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Take It Easy: 21 Unexpected Low-Impact Workouts


Every now and then, we have to give the body a break from excessive pounding (read: running, dance classes, and contact sports). Luckily, low-impact workouts are typically less hard on the body, especially our joints, and can be a great way to get in a heart-pumping workout while reducing the risk of injury [1] [2] [3]. Plus, it's a no-brainer that exercise is great for keeping the heart healthy and lowering the risk of cardiovascular disease — something that's never too early to start thinking about [4] [5].

Most trainers define low-impact exercises as motions where one foot stays on the ground at all times. But rather than doing single-leg deadlifts until keeling over, we figured it’d be best to round up 21 low- (or no!) impact exercises to keep things varied and full o’ fun.

Get Low (Impact)—Your Action Plan

1. Walking: These boots are made for walking, so perhaps we should listen up. Walking is a stress-free way to stay movin’. And tweaking that walking routine can really heat things up: Hit the hills, add dumbbells, or weighted ankle or wrist straps to really get that heart rate up [6].

2. Rowing machine: Spice up the cardio routine and bring the water sports to the gym? Yes, please. The rowing machine (impact not included) is an intense and fun way to workout those arms, back, legs, and core. Score!

3. Kayaking: Want to actually hit the water? Grab a kayak and jump on in! Kayaking works the arms and core (no crunches necessary) and can burn up to 400 calories an hour while seeing some stellar sights.

4. Strength training: We suggested 20 reasons to strength train, and here is one more: Most strength training exercises are low-impact and still work up a sweat [7]. (Keep in mind those monster box jumps wearing a weighted vest doesn't exactly qualify.) Try squats, lunges, or supermans!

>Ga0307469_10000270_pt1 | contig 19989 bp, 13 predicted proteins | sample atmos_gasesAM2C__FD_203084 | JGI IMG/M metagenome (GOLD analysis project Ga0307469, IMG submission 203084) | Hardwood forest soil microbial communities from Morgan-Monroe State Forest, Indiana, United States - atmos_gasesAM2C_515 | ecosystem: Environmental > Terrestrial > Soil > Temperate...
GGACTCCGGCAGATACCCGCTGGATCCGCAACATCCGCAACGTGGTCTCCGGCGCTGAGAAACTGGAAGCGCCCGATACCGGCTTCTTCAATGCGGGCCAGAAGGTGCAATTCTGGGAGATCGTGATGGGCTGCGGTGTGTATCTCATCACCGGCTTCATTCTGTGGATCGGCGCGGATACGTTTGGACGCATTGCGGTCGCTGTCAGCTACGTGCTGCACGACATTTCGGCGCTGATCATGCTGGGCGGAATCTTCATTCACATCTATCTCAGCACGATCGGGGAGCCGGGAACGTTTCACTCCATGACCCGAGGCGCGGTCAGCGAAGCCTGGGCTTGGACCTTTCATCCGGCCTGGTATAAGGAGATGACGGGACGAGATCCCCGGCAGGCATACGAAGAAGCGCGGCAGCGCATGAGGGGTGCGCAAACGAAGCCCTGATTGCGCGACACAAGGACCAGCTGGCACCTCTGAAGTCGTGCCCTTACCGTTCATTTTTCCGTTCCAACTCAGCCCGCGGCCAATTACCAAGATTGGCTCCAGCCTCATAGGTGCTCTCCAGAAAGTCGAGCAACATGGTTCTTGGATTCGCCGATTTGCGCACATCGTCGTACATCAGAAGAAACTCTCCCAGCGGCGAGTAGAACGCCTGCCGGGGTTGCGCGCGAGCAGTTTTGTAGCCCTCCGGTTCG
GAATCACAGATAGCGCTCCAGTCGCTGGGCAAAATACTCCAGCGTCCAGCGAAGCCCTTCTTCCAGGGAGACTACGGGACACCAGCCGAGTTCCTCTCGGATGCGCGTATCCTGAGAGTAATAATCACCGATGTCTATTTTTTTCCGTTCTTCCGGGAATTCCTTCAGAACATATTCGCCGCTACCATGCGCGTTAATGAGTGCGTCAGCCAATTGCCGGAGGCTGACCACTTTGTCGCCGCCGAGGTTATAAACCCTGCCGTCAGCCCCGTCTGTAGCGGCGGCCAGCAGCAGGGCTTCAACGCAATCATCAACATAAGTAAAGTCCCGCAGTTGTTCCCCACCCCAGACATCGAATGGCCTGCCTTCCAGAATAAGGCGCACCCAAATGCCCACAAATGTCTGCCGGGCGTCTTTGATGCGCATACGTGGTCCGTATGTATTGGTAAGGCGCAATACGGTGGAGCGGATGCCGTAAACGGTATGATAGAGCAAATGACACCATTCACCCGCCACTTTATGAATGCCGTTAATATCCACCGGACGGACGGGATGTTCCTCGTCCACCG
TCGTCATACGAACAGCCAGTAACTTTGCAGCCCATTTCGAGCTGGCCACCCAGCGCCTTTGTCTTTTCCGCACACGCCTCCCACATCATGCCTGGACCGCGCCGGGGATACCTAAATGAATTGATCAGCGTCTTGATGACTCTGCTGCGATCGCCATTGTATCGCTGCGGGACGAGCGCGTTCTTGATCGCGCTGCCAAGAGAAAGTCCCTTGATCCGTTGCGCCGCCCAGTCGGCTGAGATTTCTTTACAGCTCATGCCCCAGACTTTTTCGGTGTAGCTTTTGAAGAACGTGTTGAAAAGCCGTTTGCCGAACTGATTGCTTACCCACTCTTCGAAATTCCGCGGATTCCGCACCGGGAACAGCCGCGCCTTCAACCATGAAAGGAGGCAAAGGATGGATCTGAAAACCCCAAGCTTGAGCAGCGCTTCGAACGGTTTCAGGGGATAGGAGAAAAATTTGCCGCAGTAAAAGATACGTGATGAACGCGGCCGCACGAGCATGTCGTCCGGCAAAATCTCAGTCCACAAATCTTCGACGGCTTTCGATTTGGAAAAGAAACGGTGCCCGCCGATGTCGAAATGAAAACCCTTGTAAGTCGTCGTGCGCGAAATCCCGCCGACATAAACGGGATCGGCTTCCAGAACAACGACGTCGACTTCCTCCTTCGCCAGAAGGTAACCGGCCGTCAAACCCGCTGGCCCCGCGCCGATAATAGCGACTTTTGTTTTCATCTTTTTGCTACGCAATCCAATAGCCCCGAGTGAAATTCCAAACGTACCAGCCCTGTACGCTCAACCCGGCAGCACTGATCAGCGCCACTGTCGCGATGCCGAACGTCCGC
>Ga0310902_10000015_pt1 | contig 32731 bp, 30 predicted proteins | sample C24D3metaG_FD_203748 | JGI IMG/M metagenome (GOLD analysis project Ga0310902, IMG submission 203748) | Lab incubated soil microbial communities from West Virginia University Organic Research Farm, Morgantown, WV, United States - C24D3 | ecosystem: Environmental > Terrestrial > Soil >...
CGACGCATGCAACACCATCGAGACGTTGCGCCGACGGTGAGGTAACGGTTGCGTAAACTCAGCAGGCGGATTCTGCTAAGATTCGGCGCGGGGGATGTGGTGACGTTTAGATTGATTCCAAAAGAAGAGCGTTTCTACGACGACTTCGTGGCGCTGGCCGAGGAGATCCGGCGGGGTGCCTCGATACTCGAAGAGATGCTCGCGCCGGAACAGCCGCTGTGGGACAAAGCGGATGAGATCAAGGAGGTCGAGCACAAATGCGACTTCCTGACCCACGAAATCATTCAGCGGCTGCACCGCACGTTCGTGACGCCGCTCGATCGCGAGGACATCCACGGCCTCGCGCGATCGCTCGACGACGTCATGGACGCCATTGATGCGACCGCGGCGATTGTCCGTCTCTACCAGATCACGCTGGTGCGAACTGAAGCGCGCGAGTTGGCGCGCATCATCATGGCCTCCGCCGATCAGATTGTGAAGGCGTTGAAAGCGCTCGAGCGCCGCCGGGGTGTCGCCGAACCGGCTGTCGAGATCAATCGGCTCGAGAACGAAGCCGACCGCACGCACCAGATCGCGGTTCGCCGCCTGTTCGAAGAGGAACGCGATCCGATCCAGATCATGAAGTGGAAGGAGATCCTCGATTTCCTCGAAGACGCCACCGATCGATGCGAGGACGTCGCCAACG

5. Swimming: Skip the pool floats and start doing laps. Swimming is a great low-impact exercise with a boatload of benefits, from strengthening the shoulders to improving lung function [8].

6. Water aerobics: If laps in the pool gets repetitive, bring the aerobics class to the water and start treading or doing the pike scull. Some gyms even offer treadmills in the pool to really keep things interesting. (We may want to rethink calling them "dreadmills.")

7. Yoga: It’s no tackle football, but the NFL pros are doing it. So ease up and add some spinal twists and half moons to that fitness routine. Or try aerial yoga to really lift the stress off the ground.

8. Elliptical: Sorry treadmill, elliptical takes the cake when it comes to putting less stress on those legs. Try spicing up the routine with these workout ideas, while getting in a sneaky arm workout, too.

9. Stairmaster: Not all gyms have staircases, but they probably have a Stairmaster. (Which is obviously way more exciting than a treadmill.) No gym nearby? No problem. Hit the real stairs.

10. Cycling: Thank mom and dad for teaching us to take off the training wheels. Hopping on the bike is a fun way to fit in some exercise, with a lower chance of damaging the joints. Once the wheels start turning, you’ll be talking like a pro.

11. Step aerobics: For a good cardio workout without all the poundage, research suggests pulling out the step platform [9]. Some say an hour of step aerobics could be equivalent to a mid-distance run.

12. Tai Chi: Try some meditation in motion to give those bones a break. This gentle, fluid movement may also help ward off headaches, helping to improve flexibility, too [10]. (Whether that includes a hangover headache is unclear.)

13. Hiking: Another way to spice up a walk is to add some hiking terrain (opt for flatter areas, though, to keep impact to a minimum). Ready to strap on the boots and hit the woods? Just make sure to stay in-the-know about hiking do's and don'ts.

14. Cross country skiing: This flat-terrain travel keeps things heated — even in the snow. So strap on the skis and start pumping those poles. You’ll keep the pressure light (as snow) on the body.

15. Rock climbing: To take off some stress, head to the nearest wall (err, rock wall, that is!). Climbing movements are typically slow and controlled, which works the muscles without the added strain [11].

16. Pilates: High-impact sports won’t magically give us six-pack abs, that we know. The potential solution? Just roll out the mat for a quick Pilates session to strengthen the core and help increase flexibility.